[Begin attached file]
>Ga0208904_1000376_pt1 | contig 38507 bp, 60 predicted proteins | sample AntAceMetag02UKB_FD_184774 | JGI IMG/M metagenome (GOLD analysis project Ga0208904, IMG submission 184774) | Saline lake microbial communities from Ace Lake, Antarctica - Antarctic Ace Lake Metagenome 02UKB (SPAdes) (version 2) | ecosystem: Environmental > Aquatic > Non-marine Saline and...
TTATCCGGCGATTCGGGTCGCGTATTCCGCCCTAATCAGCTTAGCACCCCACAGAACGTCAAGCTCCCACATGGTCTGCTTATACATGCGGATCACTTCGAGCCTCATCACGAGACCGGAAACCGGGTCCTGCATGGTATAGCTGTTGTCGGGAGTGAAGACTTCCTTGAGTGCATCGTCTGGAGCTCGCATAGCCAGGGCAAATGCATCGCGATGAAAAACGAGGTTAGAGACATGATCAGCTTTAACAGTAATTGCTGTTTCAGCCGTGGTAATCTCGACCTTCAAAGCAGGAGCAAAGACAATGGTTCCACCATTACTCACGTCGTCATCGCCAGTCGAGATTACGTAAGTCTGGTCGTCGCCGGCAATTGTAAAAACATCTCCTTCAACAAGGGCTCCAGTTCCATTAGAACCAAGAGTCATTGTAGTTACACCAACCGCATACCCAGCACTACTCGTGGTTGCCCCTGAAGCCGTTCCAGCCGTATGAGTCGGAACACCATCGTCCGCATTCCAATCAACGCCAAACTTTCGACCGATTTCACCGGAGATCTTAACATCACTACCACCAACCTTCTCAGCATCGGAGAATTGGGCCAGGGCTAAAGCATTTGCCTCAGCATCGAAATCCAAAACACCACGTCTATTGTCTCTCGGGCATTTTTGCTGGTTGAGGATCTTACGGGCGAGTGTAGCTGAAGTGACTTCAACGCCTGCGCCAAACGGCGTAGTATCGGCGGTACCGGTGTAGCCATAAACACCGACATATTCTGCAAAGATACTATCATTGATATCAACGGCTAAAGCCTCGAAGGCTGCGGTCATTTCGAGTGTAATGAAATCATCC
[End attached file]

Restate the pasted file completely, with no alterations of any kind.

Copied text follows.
>Ga0208904_1000376_pt1 | contig 38507 bp, 60 predicted proteins | sample AntAceMetag02UKB_FD_184774 | JGI IMG/M metagenome (GOLD analysis project Ga0208904, IMG submission 184774) | Saline lake microbial communities from Ace Lake, Antarctica - Antarctic Ace Lake Metagenome 02UKB (SPAdes) (version 2) | ecosystem: Environmental > Aquatic > Non-marine Saline and...
TTATCCGGCGATTCGGGTCGCGTATTCCGCCCTAATCAGCTTAGCACCCCACAGAACGTCAAGCTCCCACATGGTCTGCTTATACATGCGGATCACTTCGAGCCTCATCACGAGACCGGAAACCGGGTCCTGCATGGTATAGCTGTTGTCGGGAGTGAAGACTTCCTTGAGTGCATCGTCTGGAGCTCGCATAGCCAGGGCAAATGCATCGCGATGAAAAACGAGGTTAGAGACATGATCAGCTTTAACAGTAATTGCTGTTTCAGCCGTGGTAATCTCGACCTTCAAAGCAGGAGCAAAGACAATGGTTCCACCATTACTCACGTCGTCATCGCCAGTCGAGATTACGTAAGTCTGGTCGTCGCCGGCAATTGTAAAAACATCTCCTTCAACAAGGGCTCCAGTTCCATTAGAACCAAGAGTCATTGTAGTTACACCAACCGCATACCCAGCACTACTCGTGGTTGCCCCTGAAGCCGTTCCAGCCGTATGAGTCGGAACACCATCGTCCGCATTCCAATCAACGCCAAACTTTCGACCGATTTCACCGGAGATCTTAACATCACTACCACCAACCTTCTCAGCATCGGAGAATTGGGCCAGGGCTAAAGCATTTGCCTCAGCATCGAAATCCAAAACACCACGTCTATTGTCTCTCGGGCATTTTTGCTGGTTGAGGATCTTACGGGCGAGTGTAGCTGAAGTGACTTCAACGCCTGCGCCAAACGGCGTAGTATCGGCGGTACCGGTGTAGCCATAAACACCGACATATTCTGCAAAGATACTATCATTGATATCAACGGCTAAAGCCTCGAAGGCTGCGGTCATTTCGAGTGTAATGAAATCATCC